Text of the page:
Railways & reform Working Paper

Building up faith

The relationship between local wealth and church investments in Medieval Sweden

- with Kerstin Enflo, Department of Economic History, Lund University. With Kerstin Enflo

Learning or competition:

Evidence from Sweden during the second industrial revolution

with C. Jara-Figueroa and C. Hidalgo -MIT Media Lab, Massachusetts Institute of Technology and K. Enflo, Department of Economic History, Lund University

Trading health for jobs: biological consequences of rural-to-urban migration

with A. Brzezinski, Nuno Palma and Renato Pistola

What hath God wrought?

Telegraph diffusion and regional growth in Spain

with Carlos Santiago - UC3M With Carlos Santiago


  • 10 / 2019

    Research Seminar at Universidad de Barcelona

    "Building up faith: the relationship between church building and pre-industrial population"

  • 10 / 2019

    14th North American Meeting of the Urban Economics Association Federal Reserve of Philadelphia, USA.

    ”Can kings create towns that thrive? The long-run implications of a town foundation policy”

  • 8 / 2019

    European Historical Economics Society Paris, France.

    ”Building up faith: the relation- ship between church building and pre-industrial population”

  • 7 / 2019

    4th Sound for Seniors NTNU, Trondheim, Norway.

    ”Building up faith: the relationship between church building and pre-industrial population”

  • 4 / 2019

    Economic History Society Annual Conference - Queens University, Belfast.

    ’Building up faith: the relationship between church building and pre-industrial population’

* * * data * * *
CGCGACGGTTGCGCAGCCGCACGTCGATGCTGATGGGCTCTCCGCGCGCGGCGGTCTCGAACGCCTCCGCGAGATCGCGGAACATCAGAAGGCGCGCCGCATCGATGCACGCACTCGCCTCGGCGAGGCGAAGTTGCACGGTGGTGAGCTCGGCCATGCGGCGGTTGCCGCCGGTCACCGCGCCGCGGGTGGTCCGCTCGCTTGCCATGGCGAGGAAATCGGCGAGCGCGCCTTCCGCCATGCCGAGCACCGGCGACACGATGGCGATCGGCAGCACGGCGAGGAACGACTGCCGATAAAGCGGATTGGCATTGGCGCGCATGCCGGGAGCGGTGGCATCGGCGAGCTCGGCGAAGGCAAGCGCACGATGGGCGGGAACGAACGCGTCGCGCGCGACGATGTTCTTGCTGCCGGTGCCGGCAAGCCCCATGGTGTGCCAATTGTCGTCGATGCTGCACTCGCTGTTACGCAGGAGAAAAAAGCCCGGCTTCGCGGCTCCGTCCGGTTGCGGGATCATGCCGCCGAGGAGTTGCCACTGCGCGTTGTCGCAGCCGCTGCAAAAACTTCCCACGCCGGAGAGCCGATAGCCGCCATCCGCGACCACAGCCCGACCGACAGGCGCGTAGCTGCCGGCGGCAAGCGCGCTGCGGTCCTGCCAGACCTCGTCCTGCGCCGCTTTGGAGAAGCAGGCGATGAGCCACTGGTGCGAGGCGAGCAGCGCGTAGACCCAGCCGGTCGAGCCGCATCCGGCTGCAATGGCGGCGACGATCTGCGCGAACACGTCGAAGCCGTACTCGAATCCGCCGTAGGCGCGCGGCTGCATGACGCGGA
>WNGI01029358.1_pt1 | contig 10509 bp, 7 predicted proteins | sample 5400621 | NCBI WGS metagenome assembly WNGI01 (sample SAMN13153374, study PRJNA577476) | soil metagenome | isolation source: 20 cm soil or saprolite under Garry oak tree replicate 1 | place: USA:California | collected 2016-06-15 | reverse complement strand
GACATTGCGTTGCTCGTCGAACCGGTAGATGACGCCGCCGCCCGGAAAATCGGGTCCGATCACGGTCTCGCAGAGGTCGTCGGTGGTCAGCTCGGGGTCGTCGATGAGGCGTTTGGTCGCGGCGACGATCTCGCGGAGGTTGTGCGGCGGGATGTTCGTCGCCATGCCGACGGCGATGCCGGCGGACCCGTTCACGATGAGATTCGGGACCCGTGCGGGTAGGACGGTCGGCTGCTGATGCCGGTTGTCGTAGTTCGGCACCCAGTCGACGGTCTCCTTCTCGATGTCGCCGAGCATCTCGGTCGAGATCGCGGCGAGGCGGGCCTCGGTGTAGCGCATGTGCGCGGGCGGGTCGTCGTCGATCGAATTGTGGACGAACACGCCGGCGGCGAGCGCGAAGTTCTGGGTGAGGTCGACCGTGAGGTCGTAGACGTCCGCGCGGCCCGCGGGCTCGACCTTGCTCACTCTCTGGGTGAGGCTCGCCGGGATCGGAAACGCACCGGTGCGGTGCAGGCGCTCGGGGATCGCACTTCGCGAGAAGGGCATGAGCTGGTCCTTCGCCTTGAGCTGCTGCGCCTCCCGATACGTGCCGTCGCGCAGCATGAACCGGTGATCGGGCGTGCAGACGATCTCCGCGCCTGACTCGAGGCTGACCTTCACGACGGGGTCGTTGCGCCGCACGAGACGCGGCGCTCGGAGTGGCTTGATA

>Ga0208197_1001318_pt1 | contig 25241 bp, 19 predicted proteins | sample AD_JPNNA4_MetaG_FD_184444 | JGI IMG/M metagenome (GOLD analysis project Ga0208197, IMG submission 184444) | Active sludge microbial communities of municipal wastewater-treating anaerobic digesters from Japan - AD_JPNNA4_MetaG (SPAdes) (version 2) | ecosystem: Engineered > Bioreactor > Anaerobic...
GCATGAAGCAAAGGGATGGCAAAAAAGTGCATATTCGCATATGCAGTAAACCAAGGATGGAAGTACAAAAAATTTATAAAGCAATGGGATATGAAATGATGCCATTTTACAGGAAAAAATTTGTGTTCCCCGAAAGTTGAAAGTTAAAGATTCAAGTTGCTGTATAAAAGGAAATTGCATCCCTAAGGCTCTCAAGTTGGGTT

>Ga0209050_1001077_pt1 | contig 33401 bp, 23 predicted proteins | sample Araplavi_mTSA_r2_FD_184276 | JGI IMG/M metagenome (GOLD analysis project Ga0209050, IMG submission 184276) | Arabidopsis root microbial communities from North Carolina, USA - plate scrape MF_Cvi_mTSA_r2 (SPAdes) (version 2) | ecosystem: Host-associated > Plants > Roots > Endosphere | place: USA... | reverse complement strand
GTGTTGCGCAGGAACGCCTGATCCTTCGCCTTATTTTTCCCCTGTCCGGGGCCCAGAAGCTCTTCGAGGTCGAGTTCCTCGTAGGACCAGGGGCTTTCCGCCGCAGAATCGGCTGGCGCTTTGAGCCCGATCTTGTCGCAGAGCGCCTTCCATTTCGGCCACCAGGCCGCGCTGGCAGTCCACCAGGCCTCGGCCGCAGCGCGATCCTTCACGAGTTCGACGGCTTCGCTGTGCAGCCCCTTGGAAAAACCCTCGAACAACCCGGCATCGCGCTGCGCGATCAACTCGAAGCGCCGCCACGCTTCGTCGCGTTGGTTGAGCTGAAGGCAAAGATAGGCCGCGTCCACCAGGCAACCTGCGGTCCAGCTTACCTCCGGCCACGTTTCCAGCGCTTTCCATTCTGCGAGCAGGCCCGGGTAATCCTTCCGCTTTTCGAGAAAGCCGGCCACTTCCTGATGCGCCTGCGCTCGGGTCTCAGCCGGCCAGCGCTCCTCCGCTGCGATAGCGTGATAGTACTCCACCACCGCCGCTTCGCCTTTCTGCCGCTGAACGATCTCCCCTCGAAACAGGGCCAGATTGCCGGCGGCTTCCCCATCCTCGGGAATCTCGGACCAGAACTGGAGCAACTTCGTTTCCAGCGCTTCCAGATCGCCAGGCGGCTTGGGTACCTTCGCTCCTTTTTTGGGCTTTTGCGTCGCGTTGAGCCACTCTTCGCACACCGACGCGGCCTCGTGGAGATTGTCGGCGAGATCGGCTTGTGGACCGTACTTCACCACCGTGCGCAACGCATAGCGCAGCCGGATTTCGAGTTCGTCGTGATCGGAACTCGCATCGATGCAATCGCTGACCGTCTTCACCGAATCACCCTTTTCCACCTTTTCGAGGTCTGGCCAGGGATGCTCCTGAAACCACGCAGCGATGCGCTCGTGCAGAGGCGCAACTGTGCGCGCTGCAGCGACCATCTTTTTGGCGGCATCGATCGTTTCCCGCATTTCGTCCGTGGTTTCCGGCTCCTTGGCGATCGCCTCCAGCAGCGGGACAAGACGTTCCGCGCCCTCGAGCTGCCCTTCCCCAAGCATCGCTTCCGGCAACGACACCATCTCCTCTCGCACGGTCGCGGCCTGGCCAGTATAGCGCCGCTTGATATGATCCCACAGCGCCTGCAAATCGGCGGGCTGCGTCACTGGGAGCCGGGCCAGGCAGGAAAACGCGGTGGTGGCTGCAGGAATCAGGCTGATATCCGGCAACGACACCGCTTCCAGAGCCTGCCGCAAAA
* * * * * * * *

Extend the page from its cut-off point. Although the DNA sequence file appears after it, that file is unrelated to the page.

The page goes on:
• 9 / 2018

    13th Sound Economic History Workshop in Gothenburg, Sweden

    Railways and Reform: How did the train enhance the Nation State

  • 7 / 2018

    World Economic History Congress - Boston (USA)

    Presenting "Building up faith: The relationship between local wealth and church investments in Medieval Sweden." in “Conversion out of Poverty?” (Scheduled)

  • 10 / 2017

    12th Swedish Economic History Meeting - Stockholm University (Sweden)

    Can Kings Create Towns that Thrive? The long-run implications of new town foundations

  • 9 / 2017

    12th European Historical Economics Society Conference - Tübingen University (Germany)

    Can Kings Create Towns that Thrive? The long-run implications of new town foundations

  • 9 / 2017

    12th Sound Economic History Workshop, Jyväskylä University (Finland)

    Can Kings Create Towns that Thrive? Urbanisation and agricultural surplus in Sweden 1570-1810

  • 3 / 2017

    Economic History Association Annual Meeting - Royal Holloway (UK)

    Knowledge shocks diffusion and the resilience of regional inequality


  • Lund University
  • Department of Economic History Alfa 1 2097
  • Scheelevägen 15b Lund, Sweden